The One Year® Chronological Bible, NKJV (Tyndale, 2013), December 2
Paul is a pastor to pastors. He bypasses Ephesus as he hurries to arrive in Jerusalem in time for Pentecost, but he requests that the elders of the Ephesian church meet him at Miletus. He who has “kept back nothing that was helpful” (Acts 20:20) addresses the elders for the last time: “And indeed, now I know that you all, among whom I have gone preaching the kingdom of God, will see my face no more” (Acts 20:25).
Paul begins his instructions to the elders by reminding them that he has not “shunned to declare to [them] the whole counsel of God” (20:27). He describes their role as shepherds or overseers of their flock and instructs them “to shepherd the church” that ultimately belongs to God, “which He purchased with His own blood” (20:28).
Paul demonstrates that shepherding requires two categories of alertness: personal and communal.
Personal – Shepherding requires personal discipline and self-restraint, “Therefore take heed to yourselves” (20:28). The phrase “take heed to yourselves” first appears in Ex. 19:12: “You shall set bounds for the people all around, saying, ‘Take heed to yourselves that you do not go up to the mountain or touch its base” (Ex. 19:12). Moses uses this phrase again when he addresses the next generation as they prepare to enter Canaan, “Only take heed to yourself, and diligently keep yourself, lest you forget the things you eyes have seen, and lest they depart from your heart all the days of your life” (Deut. 4:9, 15, 23). Shepherding requires personal restraint in passions, thoughts, and ambitions. Shepherds must establish boundaries for themselves over which they refuse to cross. They must be men of restraint.
Shepherds must also understand that ultimately their flock is His flock, and that they will give an account to Him about how they have led—“The flock, among which the Holy Spirit has made you overseers, to shepherd the church of God which He purchased with His own blood” (20:28).
Communal – Shepherding requires alertness against predators. Paul warns the elders about two types of savage wolves: those from the outside and those arising from the inside:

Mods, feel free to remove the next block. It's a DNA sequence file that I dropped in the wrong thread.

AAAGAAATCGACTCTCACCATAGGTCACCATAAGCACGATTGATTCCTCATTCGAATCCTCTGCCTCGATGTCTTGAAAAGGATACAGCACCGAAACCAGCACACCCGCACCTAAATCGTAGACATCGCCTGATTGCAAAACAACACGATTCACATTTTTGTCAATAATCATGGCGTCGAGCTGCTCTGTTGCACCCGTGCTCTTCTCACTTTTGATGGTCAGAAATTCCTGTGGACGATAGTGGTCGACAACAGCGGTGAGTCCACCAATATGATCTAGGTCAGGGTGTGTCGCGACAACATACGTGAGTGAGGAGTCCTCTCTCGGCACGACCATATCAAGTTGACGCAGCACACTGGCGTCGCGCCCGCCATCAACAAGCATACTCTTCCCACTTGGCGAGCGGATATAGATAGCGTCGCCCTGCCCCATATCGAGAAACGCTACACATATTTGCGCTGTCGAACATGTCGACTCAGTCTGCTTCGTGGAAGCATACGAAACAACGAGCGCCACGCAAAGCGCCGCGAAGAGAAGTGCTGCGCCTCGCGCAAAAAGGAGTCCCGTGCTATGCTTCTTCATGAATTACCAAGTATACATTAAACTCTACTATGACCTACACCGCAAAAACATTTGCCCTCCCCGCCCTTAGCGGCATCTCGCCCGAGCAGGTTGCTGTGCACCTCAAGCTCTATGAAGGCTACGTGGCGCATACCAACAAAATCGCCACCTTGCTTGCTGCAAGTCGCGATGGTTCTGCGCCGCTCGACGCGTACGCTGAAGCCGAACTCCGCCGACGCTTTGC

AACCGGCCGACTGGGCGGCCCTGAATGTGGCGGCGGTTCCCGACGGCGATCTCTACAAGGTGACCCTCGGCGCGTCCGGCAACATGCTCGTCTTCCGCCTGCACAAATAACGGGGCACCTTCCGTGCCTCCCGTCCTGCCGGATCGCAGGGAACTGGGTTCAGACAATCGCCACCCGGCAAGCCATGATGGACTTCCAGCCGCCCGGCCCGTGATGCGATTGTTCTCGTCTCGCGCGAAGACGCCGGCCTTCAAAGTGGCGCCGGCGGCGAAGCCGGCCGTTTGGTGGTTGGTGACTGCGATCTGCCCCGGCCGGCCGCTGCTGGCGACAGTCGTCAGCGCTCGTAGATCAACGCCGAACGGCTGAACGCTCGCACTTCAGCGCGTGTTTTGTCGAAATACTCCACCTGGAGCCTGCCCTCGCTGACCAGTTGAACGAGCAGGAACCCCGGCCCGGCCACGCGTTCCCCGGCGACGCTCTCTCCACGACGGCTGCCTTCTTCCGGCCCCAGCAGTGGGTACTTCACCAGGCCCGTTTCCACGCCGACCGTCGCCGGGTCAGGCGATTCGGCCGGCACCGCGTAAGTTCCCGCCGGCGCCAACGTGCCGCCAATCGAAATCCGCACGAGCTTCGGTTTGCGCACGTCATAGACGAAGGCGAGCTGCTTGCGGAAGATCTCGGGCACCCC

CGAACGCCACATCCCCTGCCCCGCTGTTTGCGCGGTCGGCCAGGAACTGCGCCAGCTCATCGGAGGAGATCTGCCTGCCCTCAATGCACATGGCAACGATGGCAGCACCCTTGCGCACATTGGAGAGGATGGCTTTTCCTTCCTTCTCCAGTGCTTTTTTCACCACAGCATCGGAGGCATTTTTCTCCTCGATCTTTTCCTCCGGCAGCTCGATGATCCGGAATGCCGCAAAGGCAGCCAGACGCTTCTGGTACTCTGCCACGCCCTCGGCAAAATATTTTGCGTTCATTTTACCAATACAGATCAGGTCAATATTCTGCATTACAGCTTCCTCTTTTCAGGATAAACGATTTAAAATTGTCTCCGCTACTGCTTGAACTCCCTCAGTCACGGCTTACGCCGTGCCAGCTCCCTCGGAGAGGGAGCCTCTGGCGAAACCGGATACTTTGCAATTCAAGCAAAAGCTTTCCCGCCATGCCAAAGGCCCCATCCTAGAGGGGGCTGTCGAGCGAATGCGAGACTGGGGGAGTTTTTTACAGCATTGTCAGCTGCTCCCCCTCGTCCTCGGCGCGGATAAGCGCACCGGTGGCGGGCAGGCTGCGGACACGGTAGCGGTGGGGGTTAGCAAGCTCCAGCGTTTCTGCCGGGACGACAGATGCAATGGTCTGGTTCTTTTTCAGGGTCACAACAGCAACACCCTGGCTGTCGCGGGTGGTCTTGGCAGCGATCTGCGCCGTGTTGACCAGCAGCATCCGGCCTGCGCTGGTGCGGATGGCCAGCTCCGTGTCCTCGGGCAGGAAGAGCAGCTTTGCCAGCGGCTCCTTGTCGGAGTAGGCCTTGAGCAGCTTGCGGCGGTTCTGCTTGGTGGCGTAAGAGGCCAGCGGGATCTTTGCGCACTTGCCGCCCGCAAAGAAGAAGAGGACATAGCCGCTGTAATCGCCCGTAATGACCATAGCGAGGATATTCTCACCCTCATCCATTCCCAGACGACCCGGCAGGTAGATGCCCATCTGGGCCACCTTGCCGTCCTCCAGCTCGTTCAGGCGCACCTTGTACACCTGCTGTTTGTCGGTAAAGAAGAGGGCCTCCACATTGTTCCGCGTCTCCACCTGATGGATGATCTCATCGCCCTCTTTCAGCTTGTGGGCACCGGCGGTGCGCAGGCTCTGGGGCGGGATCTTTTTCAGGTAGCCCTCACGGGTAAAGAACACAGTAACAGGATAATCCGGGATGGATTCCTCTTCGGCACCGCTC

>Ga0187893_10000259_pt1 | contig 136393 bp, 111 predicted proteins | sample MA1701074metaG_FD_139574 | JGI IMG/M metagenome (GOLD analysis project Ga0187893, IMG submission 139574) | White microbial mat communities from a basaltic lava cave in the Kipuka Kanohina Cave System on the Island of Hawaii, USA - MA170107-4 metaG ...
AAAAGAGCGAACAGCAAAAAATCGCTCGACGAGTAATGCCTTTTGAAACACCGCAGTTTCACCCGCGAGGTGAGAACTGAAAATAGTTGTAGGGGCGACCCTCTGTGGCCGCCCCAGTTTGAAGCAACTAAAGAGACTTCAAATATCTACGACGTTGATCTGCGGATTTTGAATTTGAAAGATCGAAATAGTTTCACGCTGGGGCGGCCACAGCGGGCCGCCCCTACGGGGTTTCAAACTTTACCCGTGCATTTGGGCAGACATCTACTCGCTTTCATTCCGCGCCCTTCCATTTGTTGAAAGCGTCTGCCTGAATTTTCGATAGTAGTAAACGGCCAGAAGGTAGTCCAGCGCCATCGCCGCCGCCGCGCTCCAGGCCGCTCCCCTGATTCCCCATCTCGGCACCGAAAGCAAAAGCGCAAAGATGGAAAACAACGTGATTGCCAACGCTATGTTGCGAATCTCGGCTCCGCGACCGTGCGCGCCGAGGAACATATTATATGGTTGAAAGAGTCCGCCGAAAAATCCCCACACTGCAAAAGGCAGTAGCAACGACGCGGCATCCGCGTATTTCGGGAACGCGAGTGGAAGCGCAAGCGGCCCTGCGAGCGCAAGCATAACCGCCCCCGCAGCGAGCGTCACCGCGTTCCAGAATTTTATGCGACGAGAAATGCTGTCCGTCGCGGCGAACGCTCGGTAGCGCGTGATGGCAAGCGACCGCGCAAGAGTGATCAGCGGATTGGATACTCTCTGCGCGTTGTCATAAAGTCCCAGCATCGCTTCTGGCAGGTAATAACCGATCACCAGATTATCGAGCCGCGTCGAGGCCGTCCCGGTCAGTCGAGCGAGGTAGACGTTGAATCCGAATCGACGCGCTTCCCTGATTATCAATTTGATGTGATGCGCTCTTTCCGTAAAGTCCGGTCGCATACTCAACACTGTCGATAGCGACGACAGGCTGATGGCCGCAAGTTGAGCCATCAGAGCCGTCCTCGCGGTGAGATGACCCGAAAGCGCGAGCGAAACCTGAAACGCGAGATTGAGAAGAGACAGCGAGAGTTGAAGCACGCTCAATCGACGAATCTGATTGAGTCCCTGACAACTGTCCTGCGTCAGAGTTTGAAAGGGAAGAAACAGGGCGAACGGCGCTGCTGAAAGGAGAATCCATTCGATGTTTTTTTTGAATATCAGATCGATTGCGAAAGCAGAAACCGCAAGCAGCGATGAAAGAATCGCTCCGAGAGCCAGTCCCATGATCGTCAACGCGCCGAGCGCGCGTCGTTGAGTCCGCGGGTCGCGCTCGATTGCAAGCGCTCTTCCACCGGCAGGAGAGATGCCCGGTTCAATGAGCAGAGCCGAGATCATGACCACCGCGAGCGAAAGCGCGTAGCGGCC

Savage wolves entering from the outside, “After my departure savage wolves will come in among you, not sparing the flock” (20:29, emphasis added). The gathering of of people makes an attractive target for men of impure and evil motives, men who do not care for the flock, but use the flock to fulfill their personal agenda.
Savage wolves rising from within, “Also from among yourselves men will rise up, speaking perverse things, to draw away the disciples after themselves” (20:30, emphasis added). The gathering of people offers an opportunity for leaders—both good and bad—to emerge. Paul warns that shepherds must protect their flocks from leaders who arise from within—men with impure and evil motives who use the sheep to fulfill personal agendas.
Shepherds, therefore, are personally and communally attentive. They guard themselves, and they guard the flock.
Paul’s instructions to the Ephesian elders highlight three crucial truths about shepherding:
- Shepherds must exercise personal discipline. They are to be men of self-restraint, men with self-determined and holy boundaries.
- The flock ultimately belongs to God, and shepherds will answer to Him for their leadership.
- The flock is vulnerable and must be protected against savage wolves whose goal isn’t to build God’s kingdom, but their own kingdom.
Questions from today’s chronological Bible reading (Acts 20:13-21:36):
Describe Paul’s ministry to the believers and the elders in the church at Ephesus. What does Paul teach them about false teachers? About Bible literacy?
What means does the Lord use to reveal what lies ahead for Paul? How does Paul respond?
Describe the controversy between Jewish- and Gentile-background believers. How had the gospel been misinterpreted by the unbelieving religious Jews? What problem does that create for Paul?